The scholar Carter G. Woodson and the organization he founded, the Association for the Study of "Negro Life and History" (ASNLH), originated what was then named Negro History Week in 1925. This first took place during the first week of February of that year. Why February? February is the birth month of Frederick Douglass and Abraham Lincoln, two individuals who had a large impact on Black Americans.
As a result of this week, education and organizations focused on Black history became increasingly more popular and in high demand. By the 1950s, this weekly celebration had become a central part of life for Black Americans and became more widely celebrated as the country grew more progressive.
"Negro History Week" became Black History Month in 1976, after President Gerald R. Ford urged Americans to “seize the opportunity to honor the too-often neglected accomplishments of black Americans in every area of endeavor throughout our history.” Read more about the origin of Black History Month here. -BlackHistoryMonth.gov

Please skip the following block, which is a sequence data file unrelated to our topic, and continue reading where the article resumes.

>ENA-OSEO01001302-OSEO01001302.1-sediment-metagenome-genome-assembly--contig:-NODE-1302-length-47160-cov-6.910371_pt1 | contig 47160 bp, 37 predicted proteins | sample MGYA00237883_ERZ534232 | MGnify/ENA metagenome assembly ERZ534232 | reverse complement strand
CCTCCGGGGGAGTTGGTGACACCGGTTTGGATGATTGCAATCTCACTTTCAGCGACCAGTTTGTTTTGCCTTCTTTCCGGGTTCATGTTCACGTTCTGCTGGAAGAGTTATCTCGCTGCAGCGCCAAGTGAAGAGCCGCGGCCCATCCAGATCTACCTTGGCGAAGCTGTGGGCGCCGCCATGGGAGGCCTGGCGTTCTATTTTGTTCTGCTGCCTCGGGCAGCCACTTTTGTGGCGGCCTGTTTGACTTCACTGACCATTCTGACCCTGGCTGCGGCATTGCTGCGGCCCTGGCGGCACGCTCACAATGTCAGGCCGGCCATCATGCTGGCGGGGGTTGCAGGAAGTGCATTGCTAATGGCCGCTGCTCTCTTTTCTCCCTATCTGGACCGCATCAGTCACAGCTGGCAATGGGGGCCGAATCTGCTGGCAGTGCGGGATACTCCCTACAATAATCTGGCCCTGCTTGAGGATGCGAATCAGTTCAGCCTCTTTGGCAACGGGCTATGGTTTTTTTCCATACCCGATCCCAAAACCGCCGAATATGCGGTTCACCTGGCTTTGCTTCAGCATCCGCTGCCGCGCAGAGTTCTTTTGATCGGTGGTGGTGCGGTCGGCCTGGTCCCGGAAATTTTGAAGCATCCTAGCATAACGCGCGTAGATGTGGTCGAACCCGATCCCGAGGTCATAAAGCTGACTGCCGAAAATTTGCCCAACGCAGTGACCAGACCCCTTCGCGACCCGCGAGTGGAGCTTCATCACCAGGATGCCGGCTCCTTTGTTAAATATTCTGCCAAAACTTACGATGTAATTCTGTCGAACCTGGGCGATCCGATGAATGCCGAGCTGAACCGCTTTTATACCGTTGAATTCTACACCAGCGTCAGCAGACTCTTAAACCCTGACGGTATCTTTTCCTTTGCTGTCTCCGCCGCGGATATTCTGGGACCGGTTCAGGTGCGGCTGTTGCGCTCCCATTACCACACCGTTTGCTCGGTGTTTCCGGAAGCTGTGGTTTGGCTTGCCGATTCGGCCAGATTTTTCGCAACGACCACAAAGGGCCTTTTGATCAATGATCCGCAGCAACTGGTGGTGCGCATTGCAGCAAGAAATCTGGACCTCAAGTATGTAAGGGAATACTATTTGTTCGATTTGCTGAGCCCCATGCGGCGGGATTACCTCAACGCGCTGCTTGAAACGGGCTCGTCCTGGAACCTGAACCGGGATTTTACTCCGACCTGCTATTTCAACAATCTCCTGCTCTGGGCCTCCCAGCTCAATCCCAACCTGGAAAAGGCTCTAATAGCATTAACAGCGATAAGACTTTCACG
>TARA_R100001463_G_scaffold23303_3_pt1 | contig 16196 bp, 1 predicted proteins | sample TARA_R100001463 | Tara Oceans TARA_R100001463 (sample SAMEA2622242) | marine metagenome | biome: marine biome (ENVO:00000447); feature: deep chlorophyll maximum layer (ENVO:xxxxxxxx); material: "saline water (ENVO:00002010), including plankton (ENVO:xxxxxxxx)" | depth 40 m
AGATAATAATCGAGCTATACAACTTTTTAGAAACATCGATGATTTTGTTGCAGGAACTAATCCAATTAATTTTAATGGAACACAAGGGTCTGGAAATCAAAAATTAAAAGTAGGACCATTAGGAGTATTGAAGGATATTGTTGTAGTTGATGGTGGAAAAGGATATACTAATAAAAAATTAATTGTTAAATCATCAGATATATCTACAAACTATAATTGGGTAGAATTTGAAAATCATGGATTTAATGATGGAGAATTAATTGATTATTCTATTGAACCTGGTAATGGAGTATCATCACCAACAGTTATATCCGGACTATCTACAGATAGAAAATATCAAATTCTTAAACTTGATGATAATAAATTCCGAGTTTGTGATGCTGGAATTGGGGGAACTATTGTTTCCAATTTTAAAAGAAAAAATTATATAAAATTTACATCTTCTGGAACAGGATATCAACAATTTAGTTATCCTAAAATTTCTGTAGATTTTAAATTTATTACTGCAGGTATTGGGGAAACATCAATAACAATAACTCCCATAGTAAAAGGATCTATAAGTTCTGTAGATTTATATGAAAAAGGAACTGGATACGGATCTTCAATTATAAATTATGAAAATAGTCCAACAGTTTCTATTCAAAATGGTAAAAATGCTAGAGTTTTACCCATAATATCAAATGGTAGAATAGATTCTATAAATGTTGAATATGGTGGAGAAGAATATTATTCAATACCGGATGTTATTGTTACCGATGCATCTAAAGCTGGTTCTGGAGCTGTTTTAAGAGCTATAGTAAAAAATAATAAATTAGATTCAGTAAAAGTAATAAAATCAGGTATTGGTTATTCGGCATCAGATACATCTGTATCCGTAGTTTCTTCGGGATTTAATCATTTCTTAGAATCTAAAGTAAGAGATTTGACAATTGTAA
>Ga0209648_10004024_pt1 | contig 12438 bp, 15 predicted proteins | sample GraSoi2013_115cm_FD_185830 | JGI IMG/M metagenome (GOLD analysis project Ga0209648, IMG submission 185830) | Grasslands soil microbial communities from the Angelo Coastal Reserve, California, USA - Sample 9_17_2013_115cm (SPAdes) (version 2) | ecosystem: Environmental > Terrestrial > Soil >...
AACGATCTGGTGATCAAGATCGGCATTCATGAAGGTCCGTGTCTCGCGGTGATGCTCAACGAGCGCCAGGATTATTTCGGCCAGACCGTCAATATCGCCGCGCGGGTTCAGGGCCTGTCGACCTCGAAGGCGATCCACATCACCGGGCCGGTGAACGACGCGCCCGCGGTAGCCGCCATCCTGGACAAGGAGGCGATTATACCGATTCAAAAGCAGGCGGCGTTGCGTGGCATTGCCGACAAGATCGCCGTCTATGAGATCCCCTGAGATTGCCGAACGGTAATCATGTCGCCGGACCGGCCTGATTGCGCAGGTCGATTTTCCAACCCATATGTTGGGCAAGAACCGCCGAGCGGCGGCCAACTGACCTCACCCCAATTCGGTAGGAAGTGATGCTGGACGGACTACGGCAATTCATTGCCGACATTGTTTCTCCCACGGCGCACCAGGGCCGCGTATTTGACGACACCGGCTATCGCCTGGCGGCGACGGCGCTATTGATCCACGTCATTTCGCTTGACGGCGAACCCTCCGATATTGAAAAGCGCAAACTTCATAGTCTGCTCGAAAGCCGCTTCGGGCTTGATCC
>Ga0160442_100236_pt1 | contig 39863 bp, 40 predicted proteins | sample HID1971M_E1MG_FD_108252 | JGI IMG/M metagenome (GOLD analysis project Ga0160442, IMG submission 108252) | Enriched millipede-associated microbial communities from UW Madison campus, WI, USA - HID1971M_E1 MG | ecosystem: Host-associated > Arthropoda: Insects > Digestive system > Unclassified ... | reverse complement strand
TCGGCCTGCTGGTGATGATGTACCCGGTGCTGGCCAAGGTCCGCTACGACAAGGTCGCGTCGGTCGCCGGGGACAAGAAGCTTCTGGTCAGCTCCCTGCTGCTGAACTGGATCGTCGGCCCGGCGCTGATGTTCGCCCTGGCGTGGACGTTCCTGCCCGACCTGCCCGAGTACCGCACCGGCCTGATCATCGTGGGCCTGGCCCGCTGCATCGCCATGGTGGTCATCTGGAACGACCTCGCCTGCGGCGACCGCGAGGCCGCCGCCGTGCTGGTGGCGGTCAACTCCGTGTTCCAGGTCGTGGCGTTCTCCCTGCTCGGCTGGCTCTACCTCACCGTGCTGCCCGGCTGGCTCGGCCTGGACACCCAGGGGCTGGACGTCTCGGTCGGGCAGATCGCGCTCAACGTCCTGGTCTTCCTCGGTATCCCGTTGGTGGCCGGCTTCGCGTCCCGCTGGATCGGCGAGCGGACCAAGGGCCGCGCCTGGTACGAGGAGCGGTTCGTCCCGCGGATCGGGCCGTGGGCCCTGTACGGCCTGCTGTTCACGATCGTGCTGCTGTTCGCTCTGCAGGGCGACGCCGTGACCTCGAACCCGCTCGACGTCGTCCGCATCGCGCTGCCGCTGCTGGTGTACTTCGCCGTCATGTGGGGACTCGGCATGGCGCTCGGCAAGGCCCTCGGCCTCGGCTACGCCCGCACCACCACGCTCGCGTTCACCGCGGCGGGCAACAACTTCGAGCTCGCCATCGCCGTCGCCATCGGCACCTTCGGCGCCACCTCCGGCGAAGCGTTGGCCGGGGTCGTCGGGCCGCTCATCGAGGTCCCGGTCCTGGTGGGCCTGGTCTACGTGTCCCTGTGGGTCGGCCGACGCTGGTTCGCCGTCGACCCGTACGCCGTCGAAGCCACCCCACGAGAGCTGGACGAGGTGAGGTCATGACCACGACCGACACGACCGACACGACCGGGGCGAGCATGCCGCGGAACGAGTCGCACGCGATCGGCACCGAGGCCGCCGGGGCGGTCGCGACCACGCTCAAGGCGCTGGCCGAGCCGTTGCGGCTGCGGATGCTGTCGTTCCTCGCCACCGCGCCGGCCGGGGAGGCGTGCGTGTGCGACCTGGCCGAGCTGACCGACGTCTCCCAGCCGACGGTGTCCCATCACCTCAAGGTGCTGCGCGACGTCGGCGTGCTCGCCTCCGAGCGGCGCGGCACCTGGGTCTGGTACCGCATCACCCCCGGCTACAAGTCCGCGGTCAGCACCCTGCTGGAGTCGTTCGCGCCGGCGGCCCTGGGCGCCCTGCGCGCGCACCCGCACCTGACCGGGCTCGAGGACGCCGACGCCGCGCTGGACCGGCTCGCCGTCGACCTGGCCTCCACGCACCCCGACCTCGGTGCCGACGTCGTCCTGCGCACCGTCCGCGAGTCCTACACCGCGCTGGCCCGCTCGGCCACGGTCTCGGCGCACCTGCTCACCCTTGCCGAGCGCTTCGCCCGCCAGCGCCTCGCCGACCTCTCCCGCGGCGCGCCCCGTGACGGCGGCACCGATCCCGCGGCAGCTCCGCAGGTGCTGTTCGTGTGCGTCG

The Archdiocese of Seattle Catholic Schools has stressed that it is imperative that we celebrate Black History Month in our schools. Our intention here at Kennedy Catholic High School is to recognize and celebrate the contributions of Black Americans to our lives.
The Archdiocese has shared suggestions as to how we can celebrate in schools, as well as in our own lives:
- Learn more about the history of Black History Month
- Think critically about supporting Black Americans in your everyday life
- Celebrate Black saints and Catholic figures of color
- Support a Black-owned business in our area
- Visit the Northwest African American Museum either in person or virtually
- Donate to a local Black organization
- Support a Black creative artist, poet, musician
- Read a book by a Black author
- Donate to a Historically Black College or University (HBCU)
- Learn about an unsung hero in Black history
- Learn the lyrics to Lift Ev’ry Voice and Sing
- Read a biography of a historical Black figure
More resources on supporting Seattle-based Black-owned businesses can be found here.
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